Heatwave 2020: From Calif To Texas, Monthly & All-Time Records Melt

Written by on July 16, 2020 in United States of America with 0 Comments

The strongest and most widespread heatwave to impact an area from California to the Mid-South since 2011/2012 has shattered countless long standing heat records. Several towns and cities have reached new July levels and even all-time.

Credit: Tropical Tidbits

With near 600dm ridge core’s parked over New Mexico, the heat is focused over the Desert Southwest. While hot nights were more notable than hot days during this heatwave in both Las Vegas and Phoenix (top temps 113 and 116 respectively), infamous Furnace Creek in Death Valley reached 128 degrees. This is Death Valley and America’s highest recorded temperature here since a world record 129.2 degrees was set in June 2013.

DEATH VALLEY, CA – JULY 11: Iino Wataru of Japan competes in the STYR Labs Badwater 135 on July 11, 2017 in Death Valley, California. Wataru went on to win the race with a time of 24 hours 56 minutes 19 seconds. The start of the 135 mile race is at Badwater Basin, Death Valley, which marks the lowest elevation in North America at 280 feet below sea level. The race finishes at Whitney Portal at 8,360 feet. The course covers three mountain ranges for a total of 14,600 feet of cumulative vertical ascent. Whitney Portal is the trailhead to the Mt. Whitney summit, the highest point in the contiguous United States. The hottest temperature in the world was recorded in Death Valley with a temperature of 134 degrees (56.6 Celcius). (Photo by Ezra Shaw/Getty Images)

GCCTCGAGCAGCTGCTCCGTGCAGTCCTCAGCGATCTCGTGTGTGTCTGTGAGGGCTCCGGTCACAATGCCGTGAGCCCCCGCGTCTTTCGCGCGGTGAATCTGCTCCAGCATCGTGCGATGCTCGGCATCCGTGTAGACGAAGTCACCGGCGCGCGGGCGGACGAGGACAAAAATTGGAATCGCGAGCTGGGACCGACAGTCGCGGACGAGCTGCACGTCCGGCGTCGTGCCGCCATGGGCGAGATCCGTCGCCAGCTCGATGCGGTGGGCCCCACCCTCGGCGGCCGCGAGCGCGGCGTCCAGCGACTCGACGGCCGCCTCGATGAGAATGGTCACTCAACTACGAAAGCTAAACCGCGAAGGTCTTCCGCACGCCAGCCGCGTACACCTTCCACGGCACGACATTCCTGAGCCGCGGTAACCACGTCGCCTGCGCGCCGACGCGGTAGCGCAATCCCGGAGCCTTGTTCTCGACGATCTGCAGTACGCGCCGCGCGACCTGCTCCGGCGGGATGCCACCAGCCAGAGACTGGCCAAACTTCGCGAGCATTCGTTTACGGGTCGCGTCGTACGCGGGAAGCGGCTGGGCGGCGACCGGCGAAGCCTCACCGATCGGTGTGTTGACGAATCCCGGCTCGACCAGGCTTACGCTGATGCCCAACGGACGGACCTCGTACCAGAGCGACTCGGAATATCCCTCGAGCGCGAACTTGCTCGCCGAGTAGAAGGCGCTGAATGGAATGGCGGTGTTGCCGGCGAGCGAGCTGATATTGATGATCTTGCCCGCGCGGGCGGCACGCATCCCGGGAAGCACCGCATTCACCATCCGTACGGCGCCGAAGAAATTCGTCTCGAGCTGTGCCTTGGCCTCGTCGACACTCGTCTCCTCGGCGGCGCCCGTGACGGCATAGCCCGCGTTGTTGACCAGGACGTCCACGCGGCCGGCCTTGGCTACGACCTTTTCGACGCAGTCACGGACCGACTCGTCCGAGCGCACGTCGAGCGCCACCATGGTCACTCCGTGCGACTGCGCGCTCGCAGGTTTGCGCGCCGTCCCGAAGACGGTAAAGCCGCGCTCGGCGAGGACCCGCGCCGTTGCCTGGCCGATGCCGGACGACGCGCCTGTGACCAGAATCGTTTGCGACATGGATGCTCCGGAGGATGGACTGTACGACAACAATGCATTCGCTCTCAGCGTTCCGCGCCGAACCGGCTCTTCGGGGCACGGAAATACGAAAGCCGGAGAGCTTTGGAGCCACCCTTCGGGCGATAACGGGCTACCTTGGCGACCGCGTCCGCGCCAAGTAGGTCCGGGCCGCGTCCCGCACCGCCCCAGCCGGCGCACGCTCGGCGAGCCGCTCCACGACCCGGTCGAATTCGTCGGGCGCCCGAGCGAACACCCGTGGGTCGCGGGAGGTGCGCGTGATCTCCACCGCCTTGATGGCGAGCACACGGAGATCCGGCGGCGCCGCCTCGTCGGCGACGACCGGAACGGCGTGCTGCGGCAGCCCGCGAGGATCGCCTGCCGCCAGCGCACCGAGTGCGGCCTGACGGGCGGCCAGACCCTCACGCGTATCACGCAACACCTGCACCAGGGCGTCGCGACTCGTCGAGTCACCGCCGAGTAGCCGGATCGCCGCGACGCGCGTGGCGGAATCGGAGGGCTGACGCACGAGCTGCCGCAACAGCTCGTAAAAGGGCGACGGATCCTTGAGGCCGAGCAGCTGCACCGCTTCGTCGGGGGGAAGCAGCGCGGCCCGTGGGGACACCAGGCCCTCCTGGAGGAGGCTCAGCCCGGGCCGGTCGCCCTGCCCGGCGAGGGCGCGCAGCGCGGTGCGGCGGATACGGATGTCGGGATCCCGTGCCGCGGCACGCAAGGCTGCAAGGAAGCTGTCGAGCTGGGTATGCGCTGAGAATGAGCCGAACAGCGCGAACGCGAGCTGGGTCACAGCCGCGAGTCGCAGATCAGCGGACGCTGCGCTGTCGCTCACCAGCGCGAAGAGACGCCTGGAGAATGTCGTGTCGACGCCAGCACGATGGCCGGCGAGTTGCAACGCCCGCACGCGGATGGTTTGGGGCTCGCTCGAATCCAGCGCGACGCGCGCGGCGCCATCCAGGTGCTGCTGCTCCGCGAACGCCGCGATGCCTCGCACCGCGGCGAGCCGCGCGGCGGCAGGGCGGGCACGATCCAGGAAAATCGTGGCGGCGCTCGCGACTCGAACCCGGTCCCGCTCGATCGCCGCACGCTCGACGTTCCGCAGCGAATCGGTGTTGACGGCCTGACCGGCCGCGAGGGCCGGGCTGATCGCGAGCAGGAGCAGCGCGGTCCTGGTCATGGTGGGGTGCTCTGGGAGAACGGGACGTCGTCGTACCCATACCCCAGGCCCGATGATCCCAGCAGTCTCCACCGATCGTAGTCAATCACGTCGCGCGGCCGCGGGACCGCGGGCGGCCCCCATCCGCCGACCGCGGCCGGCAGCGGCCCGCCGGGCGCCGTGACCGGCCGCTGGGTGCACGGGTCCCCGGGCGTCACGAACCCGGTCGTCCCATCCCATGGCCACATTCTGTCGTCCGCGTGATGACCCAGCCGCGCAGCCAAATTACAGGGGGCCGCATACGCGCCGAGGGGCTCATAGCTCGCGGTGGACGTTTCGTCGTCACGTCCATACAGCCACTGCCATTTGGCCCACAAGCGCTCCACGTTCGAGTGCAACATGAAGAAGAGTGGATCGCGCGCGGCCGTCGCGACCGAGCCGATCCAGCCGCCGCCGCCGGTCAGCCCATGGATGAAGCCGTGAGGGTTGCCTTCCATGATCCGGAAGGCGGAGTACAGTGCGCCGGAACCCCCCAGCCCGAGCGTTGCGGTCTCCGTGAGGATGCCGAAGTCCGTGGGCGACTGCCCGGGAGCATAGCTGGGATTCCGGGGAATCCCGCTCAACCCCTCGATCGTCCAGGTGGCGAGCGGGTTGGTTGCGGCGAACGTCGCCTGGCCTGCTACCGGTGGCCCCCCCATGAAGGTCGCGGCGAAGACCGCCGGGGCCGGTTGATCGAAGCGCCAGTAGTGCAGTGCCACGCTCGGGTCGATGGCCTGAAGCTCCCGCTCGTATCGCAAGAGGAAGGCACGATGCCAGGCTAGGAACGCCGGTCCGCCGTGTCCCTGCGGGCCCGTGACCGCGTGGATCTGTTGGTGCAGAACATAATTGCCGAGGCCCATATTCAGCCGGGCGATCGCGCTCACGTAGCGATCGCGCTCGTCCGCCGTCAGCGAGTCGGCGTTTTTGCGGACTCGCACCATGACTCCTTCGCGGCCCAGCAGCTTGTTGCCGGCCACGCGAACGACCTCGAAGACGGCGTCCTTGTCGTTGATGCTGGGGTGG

Death Valley also observed back to back overnight lows of 100.

Palm Springs to the SW set a new July all-time record with 121 degrees.

The heat has been particularly noteworthy in Texas and New Mexico when it comes to records. Amarillo, San Antonio and Lubbock all witnessed their hottest July day on record.

Credit: weather.com

Del Rio tied it’s all-time record high of 112 degrees previously set in June 1988.

Amarillo set a new July record by topping 110 degrees and observed 3 straight days of 108+, the most for any year. It also just missed it’s all-time record of 111 degrees set in 2011.

40 miles to the NE of Amarillo, the small town of Borger, smashed it’s all-time record high 113 degrees set in 2011 by reaching a new benchmark of 116 degrees.

Lubbock topped 111 degrees setting a new July record. Their all-time record remains at 114 degrees.

In New Mexico, Roswell tied it’s July record of 111 degrees 4 times and topped 110 degrees a record 5 straight days.

FEATURED IMAGE CREDIT: The Texan

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